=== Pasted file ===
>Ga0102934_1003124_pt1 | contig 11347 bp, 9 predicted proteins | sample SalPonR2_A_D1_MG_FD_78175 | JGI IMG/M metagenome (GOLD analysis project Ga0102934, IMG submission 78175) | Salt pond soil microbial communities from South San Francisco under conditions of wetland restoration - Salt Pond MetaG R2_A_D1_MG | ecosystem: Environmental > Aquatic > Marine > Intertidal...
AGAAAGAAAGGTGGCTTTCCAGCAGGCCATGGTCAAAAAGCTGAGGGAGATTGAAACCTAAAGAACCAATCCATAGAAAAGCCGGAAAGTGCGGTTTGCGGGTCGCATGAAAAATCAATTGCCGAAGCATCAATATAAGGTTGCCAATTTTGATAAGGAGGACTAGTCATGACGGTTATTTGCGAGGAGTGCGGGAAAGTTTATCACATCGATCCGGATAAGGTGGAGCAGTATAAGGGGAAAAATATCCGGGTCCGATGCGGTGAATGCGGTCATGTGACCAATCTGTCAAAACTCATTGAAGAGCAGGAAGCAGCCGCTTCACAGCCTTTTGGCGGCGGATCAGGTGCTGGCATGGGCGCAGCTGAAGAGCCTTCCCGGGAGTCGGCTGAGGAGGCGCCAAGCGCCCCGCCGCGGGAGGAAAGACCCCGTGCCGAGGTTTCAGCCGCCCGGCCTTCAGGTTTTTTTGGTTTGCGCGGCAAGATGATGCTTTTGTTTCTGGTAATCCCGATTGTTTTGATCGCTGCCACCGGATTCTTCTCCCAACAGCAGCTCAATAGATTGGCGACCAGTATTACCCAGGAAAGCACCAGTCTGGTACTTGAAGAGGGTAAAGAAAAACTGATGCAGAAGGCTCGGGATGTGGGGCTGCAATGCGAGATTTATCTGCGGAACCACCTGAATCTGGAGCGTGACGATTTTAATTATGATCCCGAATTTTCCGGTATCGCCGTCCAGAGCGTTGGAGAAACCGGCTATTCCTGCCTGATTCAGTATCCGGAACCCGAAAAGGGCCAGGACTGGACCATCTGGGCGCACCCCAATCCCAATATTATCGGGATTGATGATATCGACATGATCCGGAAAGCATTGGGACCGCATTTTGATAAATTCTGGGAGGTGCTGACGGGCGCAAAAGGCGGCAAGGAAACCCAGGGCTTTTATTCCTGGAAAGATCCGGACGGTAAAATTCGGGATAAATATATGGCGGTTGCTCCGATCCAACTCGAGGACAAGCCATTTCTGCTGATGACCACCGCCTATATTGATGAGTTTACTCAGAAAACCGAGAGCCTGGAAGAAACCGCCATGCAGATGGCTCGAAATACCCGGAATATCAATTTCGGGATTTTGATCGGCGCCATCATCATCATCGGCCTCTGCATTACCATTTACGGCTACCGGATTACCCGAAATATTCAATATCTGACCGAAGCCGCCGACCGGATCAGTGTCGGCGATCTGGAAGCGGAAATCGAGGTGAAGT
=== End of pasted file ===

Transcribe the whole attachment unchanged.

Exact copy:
>Ga0102934_1003124_pt1 | contig 11347 bp, 9 predicted proteins | sample SalPonR2_A_D1_MG_FD_78175 | JGI IMG/M metagenome (GOLD analysis project Ga0102934, IMG submission 78175) | Salt pond soil microbial communities from South San Francisco under conditions of wetland restoration - Salt Pond MetaG R2_A_D1_MG | ecosystem: Environmental > Aquatic > Marine > Intertidal...
AGAAAGAAAGGTGGCTTTCCAGCAGGCCATGGTCAAAAAGCTGAGGGAGATTGAAACCTAAAGAACCAATCCATAGAAAAGCCGGAAAGTGCGGTTTGCGGGTCGCATGAAAAATCAATTGCCGAAGCATCAATATAAGGTTGCCAATTTTGATAAGGAGGACTAGTCATGACGGTTATTTGCGAGGAGTGCGGGAAAGTTTATCACATCGATCCGGATAAGGTGGAGCAGTATAAGGGGAAAAATATCCGGGTCCGATGCGGTGAATGCGGTCATGTGACCAATCTGTCAAAACTCATTGAAGAGCAGGAAGCAGCCGCTTCACAGCCTTTTGGCGGCGGATCAGGTGCTGGCATGGGCGCAGCTGAAGAGCCTTCCCGGGAGTCGGCTGAGGAGGCGCCAAGCGCCCCGCCGCGGGAGGAAAGACCCCGTGCCGAGGTTTCAGCCGCCCGGCCTTCAGGTTTTTTTGGTTTGCGCGGCAAGATGATGCTTTTGTTTCTGGTAATCCCGATTGTTTTGATCGCTGCCACCGGATTCTTCTCCCAACAGCAGCTCAATAGATTGGCGACCAGTATTACCCAGGAAAGCACCAGTCTGGTACTTGAAGAGGGTAAAGAAAAACTGATGCAGAAGGCTCGGGATGTGGGGCTGCAATGCGAGATTTATCTGCGGAACCACCTGAATCTGGAGCGTGACGATTTTAATTATGATCCCGAATTTTCCGGTATCGCCGTCCAGAGCGTTGGAGAAACCGGCTATTCCTGCCTGATTCAGTATCCGGAACCCGAAAAGGGCCAGGACTGGACCATCTGGGCGCACCCCAATCCCAATATTATCGGGATTGATGATATCGACATGATCCGGAAAGCATTGGGACCGCATTTTGATAAATTCTGGGAGGTGCTGACGGGCGCAAAAGGCGGCAAGGAAACCCAGGGCTTTTATTCCTGGAAAGATCCGGACGGTAAAATTCGGGATAAATATATGGCGGTTGCTCCGATCCAACTCGAGGACAAGCCATTTCTGCTGATGACCACCGCCTATATTGATGAGTTTACTCAGAAAACCGAGAGCCTGGAAGAAACCGCCATGCAGATGGCTCGAAATACCCGGAATATCAATTTCGGGATTTTGATCGGCGCCATCATCATCATCGGCCTCTGCATTACCATTTACGGCTACCGGATTACCCGAAATATTCAATATCTGACCGAAGCCGCCGACCGGATCAGTGTCGGCGATCTGGAAGCGGAAATCGAGGTGAAGT